The Denver Westword’s arts writer Michael Paglia reviewed Desirable Objects and Cabinet, in which he notes, “At first blush, Desirable Objects has an elegant minimalism; it’s a spare installation with lots of rectilinearity. But when you look closer, you realize that the topic is not formalism, but rather autobiography.”
Independent writer Ray Rinaldi analyzes the material and social aspects of Desirable Objects and Cabinet in his article for the Denver Post, referring to Milner as “… the most talented of Denver’s emerging, young artists “.
Joel Swanson and Laura Shill
On the occasion of the 57th Venice Biennale
Palazzo Bembo, located off the Grand Canal in Venice, Italy
Presented by Black Cube Nomadic Museum.
Saturday, May 13th – Sunday, November 26th, 2017
Free and open to the public.
David B. Smith Gallery is proud to support artist Joel Swanson in a two person exhibition, Personal Structures, in Venice, Italy, occurring concurrently with the 2017 Venice Biennale. Presented by Black Cube Nomadic Museum and curated by Cortney Lane Stell, Swanson is exhibiting alongside Denver artist Laura Shill, as the two examine the concepts and cultural uptake of gender and language. Personal Structures, located in the historic Palazzo Bembo, recently called “a nimble counterpoint to the more top-heavy parts of Venice’s Biennale” in an article by Terence Trouillout for artnet, marks the debut of Colorado artists in Venice for this renown cultural event.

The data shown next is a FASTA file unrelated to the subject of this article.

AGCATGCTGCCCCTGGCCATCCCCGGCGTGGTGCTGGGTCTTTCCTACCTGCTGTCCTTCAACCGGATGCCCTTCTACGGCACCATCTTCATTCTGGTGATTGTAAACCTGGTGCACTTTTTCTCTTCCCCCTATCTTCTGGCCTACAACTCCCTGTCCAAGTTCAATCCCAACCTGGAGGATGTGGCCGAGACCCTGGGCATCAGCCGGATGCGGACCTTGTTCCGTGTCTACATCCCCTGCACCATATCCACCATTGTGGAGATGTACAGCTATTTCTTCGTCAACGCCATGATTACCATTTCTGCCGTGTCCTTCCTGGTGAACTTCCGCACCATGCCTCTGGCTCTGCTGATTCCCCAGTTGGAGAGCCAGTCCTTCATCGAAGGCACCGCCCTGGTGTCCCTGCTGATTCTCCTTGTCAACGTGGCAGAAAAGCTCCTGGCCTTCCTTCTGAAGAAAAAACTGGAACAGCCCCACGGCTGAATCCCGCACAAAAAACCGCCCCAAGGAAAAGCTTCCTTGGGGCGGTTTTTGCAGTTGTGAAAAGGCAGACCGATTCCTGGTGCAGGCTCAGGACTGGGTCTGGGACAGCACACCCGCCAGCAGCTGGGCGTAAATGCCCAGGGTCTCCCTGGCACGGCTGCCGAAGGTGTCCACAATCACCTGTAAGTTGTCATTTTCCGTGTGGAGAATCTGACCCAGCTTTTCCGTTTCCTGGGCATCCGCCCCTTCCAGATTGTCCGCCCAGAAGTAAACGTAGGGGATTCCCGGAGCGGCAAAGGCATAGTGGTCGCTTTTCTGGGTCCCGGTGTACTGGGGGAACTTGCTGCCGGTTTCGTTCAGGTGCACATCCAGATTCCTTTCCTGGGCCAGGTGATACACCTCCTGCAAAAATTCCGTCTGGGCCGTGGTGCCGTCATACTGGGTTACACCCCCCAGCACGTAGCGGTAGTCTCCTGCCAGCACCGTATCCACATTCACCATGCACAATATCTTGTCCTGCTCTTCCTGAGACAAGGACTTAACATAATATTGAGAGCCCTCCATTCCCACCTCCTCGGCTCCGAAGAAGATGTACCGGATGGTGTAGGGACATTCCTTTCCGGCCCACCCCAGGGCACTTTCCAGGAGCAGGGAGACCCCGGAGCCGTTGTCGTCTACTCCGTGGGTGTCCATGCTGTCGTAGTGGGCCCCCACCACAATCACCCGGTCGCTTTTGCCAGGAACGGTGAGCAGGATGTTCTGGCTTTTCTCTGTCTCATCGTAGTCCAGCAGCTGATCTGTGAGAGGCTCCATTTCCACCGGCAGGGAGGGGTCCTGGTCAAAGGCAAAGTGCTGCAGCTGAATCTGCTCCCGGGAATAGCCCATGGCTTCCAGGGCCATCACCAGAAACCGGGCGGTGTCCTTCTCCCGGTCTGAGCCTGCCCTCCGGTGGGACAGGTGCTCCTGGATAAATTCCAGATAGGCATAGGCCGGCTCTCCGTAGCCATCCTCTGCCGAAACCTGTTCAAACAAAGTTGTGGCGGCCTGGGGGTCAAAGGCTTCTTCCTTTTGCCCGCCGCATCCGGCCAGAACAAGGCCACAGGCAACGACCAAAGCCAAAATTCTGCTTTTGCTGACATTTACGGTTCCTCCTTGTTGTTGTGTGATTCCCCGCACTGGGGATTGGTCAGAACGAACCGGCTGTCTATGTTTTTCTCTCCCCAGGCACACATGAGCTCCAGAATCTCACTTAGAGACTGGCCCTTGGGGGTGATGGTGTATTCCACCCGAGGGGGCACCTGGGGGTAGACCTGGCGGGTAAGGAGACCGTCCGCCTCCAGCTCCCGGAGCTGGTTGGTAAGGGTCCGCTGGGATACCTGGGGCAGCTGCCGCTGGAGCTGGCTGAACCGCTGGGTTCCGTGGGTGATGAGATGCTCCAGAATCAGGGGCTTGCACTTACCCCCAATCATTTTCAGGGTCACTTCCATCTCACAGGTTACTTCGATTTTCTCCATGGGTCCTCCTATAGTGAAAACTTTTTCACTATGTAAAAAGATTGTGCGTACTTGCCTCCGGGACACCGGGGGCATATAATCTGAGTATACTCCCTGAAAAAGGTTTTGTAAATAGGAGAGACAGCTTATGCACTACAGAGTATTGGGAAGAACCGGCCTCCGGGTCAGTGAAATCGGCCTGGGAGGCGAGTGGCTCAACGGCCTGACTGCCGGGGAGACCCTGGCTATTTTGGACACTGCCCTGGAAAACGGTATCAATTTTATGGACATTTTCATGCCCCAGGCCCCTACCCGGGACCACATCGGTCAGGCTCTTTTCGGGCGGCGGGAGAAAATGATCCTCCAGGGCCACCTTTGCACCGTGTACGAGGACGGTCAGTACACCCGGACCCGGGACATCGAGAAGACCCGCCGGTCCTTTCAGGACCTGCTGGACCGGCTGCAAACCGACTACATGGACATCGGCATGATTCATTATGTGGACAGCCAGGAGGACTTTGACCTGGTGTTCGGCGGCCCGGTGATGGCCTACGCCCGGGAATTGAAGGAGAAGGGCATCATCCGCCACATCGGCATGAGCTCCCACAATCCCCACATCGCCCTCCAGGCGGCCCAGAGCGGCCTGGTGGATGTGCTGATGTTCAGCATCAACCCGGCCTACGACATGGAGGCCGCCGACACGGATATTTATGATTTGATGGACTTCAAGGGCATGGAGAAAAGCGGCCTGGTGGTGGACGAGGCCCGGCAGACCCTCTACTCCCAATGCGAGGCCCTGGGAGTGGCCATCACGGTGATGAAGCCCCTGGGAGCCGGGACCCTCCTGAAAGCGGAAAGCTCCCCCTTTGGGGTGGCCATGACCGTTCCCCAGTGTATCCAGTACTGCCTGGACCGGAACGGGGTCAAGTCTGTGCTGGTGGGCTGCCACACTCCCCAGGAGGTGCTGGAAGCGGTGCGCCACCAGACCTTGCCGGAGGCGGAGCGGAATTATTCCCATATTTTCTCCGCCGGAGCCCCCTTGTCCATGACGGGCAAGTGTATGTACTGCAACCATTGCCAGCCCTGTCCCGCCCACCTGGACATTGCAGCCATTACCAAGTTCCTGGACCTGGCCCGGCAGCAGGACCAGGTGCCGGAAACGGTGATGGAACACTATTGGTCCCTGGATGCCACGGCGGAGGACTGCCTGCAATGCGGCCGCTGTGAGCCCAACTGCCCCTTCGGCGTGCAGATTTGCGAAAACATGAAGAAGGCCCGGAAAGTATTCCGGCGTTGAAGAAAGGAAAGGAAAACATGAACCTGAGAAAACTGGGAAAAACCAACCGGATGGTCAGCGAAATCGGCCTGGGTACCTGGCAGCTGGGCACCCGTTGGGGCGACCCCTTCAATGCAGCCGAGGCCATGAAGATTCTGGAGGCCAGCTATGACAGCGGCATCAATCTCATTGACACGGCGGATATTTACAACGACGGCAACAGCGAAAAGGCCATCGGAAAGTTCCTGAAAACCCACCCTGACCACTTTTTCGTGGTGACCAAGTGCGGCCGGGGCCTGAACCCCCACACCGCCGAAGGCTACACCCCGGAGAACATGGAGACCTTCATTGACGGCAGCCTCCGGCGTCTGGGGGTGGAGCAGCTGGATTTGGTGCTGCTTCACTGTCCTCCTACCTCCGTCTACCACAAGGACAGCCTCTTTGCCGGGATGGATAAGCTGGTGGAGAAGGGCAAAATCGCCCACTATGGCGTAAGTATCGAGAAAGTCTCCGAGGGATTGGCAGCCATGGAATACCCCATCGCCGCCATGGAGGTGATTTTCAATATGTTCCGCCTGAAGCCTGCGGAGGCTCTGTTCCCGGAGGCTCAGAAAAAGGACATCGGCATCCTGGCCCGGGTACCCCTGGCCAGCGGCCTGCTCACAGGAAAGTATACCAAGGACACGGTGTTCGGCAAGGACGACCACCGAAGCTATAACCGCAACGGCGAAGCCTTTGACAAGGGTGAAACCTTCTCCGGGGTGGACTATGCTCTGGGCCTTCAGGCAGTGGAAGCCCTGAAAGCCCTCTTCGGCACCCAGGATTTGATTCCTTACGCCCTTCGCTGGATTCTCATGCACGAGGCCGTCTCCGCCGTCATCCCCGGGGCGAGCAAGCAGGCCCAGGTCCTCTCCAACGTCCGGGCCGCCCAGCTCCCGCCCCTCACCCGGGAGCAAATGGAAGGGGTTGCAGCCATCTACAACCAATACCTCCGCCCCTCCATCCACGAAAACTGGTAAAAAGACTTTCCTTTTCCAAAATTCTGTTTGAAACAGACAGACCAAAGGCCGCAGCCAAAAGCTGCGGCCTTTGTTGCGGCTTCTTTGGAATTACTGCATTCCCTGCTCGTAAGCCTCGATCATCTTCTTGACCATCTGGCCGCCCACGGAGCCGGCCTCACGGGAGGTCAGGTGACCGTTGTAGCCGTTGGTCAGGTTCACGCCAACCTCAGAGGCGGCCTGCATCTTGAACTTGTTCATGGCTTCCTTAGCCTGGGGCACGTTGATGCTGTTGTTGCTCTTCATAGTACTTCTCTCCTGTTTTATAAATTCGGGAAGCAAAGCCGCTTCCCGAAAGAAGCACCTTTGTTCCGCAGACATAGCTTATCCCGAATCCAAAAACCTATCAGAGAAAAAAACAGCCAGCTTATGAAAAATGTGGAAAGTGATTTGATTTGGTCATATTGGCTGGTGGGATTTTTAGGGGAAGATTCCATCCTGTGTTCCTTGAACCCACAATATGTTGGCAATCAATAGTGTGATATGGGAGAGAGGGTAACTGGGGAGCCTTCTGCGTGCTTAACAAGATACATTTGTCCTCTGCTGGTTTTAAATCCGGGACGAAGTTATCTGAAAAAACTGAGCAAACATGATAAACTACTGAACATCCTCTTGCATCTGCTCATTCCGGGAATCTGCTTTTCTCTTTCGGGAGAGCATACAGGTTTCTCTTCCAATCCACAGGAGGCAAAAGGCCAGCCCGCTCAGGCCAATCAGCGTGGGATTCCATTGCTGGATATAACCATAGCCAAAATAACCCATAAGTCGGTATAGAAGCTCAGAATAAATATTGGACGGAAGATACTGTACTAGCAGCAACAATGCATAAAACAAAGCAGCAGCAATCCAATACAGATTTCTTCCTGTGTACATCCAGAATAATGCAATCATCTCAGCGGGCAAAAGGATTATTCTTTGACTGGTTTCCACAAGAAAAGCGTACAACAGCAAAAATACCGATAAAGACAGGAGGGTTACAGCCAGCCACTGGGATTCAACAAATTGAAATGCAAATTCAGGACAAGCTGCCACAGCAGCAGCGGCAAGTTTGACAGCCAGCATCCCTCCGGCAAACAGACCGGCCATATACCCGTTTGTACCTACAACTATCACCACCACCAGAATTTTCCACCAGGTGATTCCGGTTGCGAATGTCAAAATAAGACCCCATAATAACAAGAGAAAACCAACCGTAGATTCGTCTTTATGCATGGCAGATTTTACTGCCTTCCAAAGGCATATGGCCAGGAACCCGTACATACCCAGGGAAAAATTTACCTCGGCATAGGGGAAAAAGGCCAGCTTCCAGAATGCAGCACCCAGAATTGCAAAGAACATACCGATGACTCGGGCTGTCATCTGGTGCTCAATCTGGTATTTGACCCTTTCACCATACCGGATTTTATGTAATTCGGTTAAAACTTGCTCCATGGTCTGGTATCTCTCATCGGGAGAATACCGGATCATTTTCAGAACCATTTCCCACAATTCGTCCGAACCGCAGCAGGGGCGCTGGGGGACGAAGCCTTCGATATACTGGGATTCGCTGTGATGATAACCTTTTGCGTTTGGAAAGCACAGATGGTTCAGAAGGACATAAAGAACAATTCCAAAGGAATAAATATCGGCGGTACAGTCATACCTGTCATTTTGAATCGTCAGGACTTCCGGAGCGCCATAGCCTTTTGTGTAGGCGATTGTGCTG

Have you ever been writing a word and for a brief moment it looks strange? It seems to almost lose its meaning? This happens to me when I write the word “what.” I stare at the word, sound it out, but it just seems foreign. Technically, this phenomenon is known as aphasia, the condition when someone loses the ability to understand language, typically due to some type of brain trauma. There is something so vulnerable and terrifying about losing our primary mode of communication, but it also allows us to see and experience the world without this wrapper of words and language. This is what Paul Valery means when he says, “To see is to forget the name of the thing one sees.” Perhaps my work might induce a brief (and non-violent) moment of aphasia in its viewers; that it might offer a fleeting but significant experience where we see through, or perhaps beyond language, and help us experience the world in a different way. – Joel Swanson, from interview with Stephanie Edwards.
One night pop-up exhibition and reception
Friday, April 28, from 7 – 9pm
Free and open to the public / Artist in attendance
David B. Smith Gallery is proud to present its first one night pop-up exhibition with Denver artist Megan Gafford, titled Traces. In the entirety of the main gallery are two separate yet conceptually intertwined installation works, Hormesis and Subatomic Chorus.
Hormesis, the title of one of the pieces, is also the name of the hypothesis that asserts that low doses of radiation are healthy. This is a controversial theory, as some scientists believe that any amount of exposure has the potential to cause serious genetic harm. Hormesis exposes viewers to low doses of gamma radiation emitted from live uranium ore, enabling one to observe the imperceptible. Included in the installation is a particle detector housing uranium, where the rock’s radioactive decay creates visible condensation trails in an alcohol cloud; making visible the history of each particle’s path through space and time. Along with the machine, a video projection of the phenomenon magnified offers an intimate view of the subatomic world.